In his second term, Soto worked with Val Demings and Stephanie Murphy to renew federal grants to the Central Florida region, including over $30 million for affordable housing and to prevent homelessness,[63][64] $3.25 million to fund local anti-terrorism efforts,[65] and $1.961 million for zero-emission Lynx Lymmo buses.[66]

Soto also assisted in securing federal grants of nearly $30 million for Hurricane Irma disaster relief to Polk and Osceola Counties,[67] over $3 million for healthcare clinics in Osceola and Polk Counties,[68][69][70] and $250,000 to improve Kissimmee and Winter Haven airports.[71]

During the COVID-19 pandemic, Soto voted for all four pandemic relief packages, including the Coronavirus Preparedness and Response Supplemental Appropriations Act 2020, Families First Coronavirus Response Act, Coronavirus Aid Relief and Economic Security Act (CARES Act) and the Paycheck Protection Program and Health Care Enhancement Act to help the nation combat the crisis.[72] He has helped lead Florida’s delegation in securing additional supplies of remdesivir from his position on the Energy and Commerce Committee.[73] On May 15, 2020, Soto voted for the HEROES Act, which passed the House and provided further pandemic relief. This legislation included his Save Our Homes Act, which helps homeowners save their homes from foreclosure by ending forbearance agreement balloon payments.[74] On October 2, 2020, Soto voted for the updated HEROES Act. This compromise legislation amended the original bill, would provide further pandemic relief and passed the House. At the time of its passage, the Senate still had failed to pass a new pandemic relief package.

On June 26, 2020, Soto passed legislation out of the House designating the Pulse National Memorial in recognition and memory of the 49 killed and 53 injured at the Pulse Nightclub shooting. He introduced this bill with Demings and Murphy. Upon its passage, Soto said, "Today, we remind the world that hate will never defeat love, grief can turn into strength and that a place of loss can become a sanctuary of healing. Together, we will continue to open minds and hearts. We will make the Pulse Memorial a national symbol of hope, love and light."[75]

Committee assignments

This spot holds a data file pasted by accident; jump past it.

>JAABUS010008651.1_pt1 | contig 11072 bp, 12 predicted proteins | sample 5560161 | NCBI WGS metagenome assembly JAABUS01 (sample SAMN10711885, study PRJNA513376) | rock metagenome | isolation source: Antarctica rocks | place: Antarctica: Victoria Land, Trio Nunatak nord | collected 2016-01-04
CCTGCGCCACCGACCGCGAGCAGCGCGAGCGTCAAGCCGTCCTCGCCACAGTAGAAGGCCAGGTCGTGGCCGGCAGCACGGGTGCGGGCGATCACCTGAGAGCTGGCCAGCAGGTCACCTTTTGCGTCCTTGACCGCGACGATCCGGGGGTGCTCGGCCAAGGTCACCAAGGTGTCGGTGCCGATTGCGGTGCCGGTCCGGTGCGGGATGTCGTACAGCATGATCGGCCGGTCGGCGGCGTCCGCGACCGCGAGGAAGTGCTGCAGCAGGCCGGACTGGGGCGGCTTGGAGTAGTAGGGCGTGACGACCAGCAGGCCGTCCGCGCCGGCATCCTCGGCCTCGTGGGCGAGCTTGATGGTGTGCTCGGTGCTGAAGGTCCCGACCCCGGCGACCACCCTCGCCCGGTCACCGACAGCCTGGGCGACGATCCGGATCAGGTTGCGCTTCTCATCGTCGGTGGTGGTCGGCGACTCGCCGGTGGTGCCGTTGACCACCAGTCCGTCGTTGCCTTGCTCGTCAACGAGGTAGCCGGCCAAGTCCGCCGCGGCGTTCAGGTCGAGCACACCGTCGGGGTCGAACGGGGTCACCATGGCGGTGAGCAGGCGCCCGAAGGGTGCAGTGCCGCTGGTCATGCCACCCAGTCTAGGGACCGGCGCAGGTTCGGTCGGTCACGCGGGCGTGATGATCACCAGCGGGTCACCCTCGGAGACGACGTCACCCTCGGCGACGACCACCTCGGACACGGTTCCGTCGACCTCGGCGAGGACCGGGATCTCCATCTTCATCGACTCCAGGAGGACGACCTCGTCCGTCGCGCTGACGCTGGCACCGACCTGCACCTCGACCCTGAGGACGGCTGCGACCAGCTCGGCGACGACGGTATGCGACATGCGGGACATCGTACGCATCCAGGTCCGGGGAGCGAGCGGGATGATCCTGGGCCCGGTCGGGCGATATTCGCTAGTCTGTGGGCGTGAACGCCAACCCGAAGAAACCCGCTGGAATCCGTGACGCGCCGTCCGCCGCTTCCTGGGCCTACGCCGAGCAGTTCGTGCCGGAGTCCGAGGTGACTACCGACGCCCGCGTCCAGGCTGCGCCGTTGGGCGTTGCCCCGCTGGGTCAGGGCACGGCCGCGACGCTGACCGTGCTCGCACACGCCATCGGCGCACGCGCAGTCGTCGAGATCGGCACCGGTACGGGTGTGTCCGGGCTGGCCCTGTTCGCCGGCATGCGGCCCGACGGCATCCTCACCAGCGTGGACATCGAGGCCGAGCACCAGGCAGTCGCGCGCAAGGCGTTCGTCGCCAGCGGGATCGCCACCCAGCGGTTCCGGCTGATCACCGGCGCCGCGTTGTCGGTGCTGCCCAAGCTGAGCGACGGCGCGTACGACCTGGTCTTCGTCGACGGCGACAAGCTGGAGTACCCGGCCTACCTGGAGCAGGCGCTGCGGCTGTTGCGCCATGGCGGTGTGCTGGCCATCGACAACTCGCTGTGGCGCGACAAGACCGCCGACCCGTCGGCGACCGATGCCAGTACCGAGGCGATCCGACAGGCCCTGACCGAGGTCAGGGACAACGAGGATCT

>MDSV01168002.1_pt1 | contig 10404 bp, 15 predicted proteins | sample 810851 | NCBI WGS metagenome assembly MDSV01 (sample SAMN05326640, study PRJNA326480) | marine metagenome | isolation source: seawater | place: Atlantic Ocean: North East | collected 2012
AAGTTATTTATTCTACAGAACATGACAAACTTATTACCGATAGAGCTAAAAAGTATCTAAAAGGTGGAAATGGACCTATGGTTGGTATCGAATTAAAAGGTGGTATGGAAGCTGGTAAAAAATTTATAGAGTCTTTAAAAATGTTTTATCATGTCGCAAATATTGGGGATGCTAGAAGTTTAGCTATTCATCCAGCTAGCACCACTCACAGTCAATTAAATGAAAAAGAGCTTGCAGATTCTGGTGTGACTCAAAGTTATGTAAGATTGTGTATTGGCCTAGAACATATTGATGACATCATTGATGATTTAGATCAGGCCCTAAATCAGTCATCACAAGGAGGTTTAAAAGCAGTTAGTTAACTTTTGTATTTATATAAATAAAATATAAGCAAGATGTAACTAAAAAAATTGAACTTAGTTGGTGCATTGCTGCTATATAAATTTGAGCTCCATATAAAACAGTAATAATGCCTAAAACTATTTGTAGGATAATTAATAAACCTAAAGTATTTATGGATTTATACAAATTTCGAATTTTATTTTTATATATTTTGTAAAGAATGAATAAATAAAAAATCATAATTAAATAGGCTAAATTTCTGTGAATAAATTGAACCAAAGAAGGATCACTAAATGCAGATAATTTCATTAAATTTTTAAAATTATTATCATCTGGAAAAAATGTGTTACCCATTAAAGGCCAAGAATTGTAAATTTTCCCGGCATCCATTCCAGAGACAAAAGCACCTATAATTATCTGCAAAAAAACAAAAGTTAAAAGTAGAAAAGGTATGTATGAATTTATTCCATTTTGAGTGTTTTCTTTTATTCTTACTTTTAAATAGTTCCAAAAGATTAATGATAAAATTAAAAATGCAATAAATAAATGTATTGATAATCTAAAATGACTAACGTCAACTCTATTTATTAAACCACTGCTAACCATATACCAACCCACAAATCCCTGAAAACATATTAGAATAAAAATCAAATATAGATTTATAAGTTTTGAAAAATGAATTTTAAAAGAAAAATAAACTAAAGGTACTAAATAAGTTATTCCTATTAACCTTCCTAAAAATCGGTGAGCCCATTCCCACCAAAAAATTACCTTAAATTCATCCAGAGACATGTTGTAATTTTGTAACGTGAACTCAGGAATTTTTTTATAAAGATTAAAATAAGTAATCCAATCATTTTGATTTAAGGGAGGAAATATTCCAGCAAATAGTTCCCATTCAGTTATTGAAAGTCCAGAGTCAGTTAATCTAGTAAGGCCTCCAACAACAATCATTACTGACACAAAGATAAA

For the 118th Congress:[76]

Caucus memberships

Political positions

Soto voted with President Joe Biden's stated position 100% of the time in the 117th Congress, according to a FiveThirtyEight analysis.[83]


Soto supports the DREAM Act.[84] In June 2018, he traveled with several Democratic members of Congress to Homestead, Florida, to tour a detention facility, where he argued against Trump's zero tolerance policy and the separation of children and families.[85]

He was an advocate in Congress for Alejandra Juarez, the wife of an Iraq combat veteran and mother of two American daughters, who was deported to Mexico due to Trump's policy. "Zero tolerance literally ripped this family apart", Soto said. "The administration is so extreme on immigration that they're deporting the spouses of military veterans."[86]

Cryptocurrency Policy

Soto is considered a champion of cryptocurrency in Congress, sponsoring a bipartisan bill to provide clarity to the regulatory classification of digital assets.[87] The bill would declare crypto tokens not securities, making it harder for the Securities and Exchange Commission to make regulatory interventions. However, Soto came under controversy for being a part of the "Blockchain Eight"- a group of congressmen who intended to curb the SEC's investigations into the cryptocurrency market, who also received substantial donations from the cryptocurrency industry, including from groups linked to Sam Bankman-Fried. [88]

Environmental policy

Soto received a perfect score of 100 for his environmental issues voting record from the National League of Conservation Voters in 2017.[89] He introduced the Wild and Scenic River Study Act of 2017 (H.R.3961), which passed unanimously out of committee on January 17, 2018. On April 16, 2018, it passed unanimously out of the House.[90] Soto helped lead opposition to Trump administration proposals to permit oil drilling off Florida's Gulf and Atlantic coasts during House Committee on Natural Resources meetings.[91][92][93] He has also supported funding increases for the National Estuary Program the National Wildlife Refuge System program.[94]

On June 6, 2018, Soto passed his Shark and Billfish Protection Act out of House Natural Resources Committee. Bill Nelson passed the Senate companion bill on October 2, 2017.[95]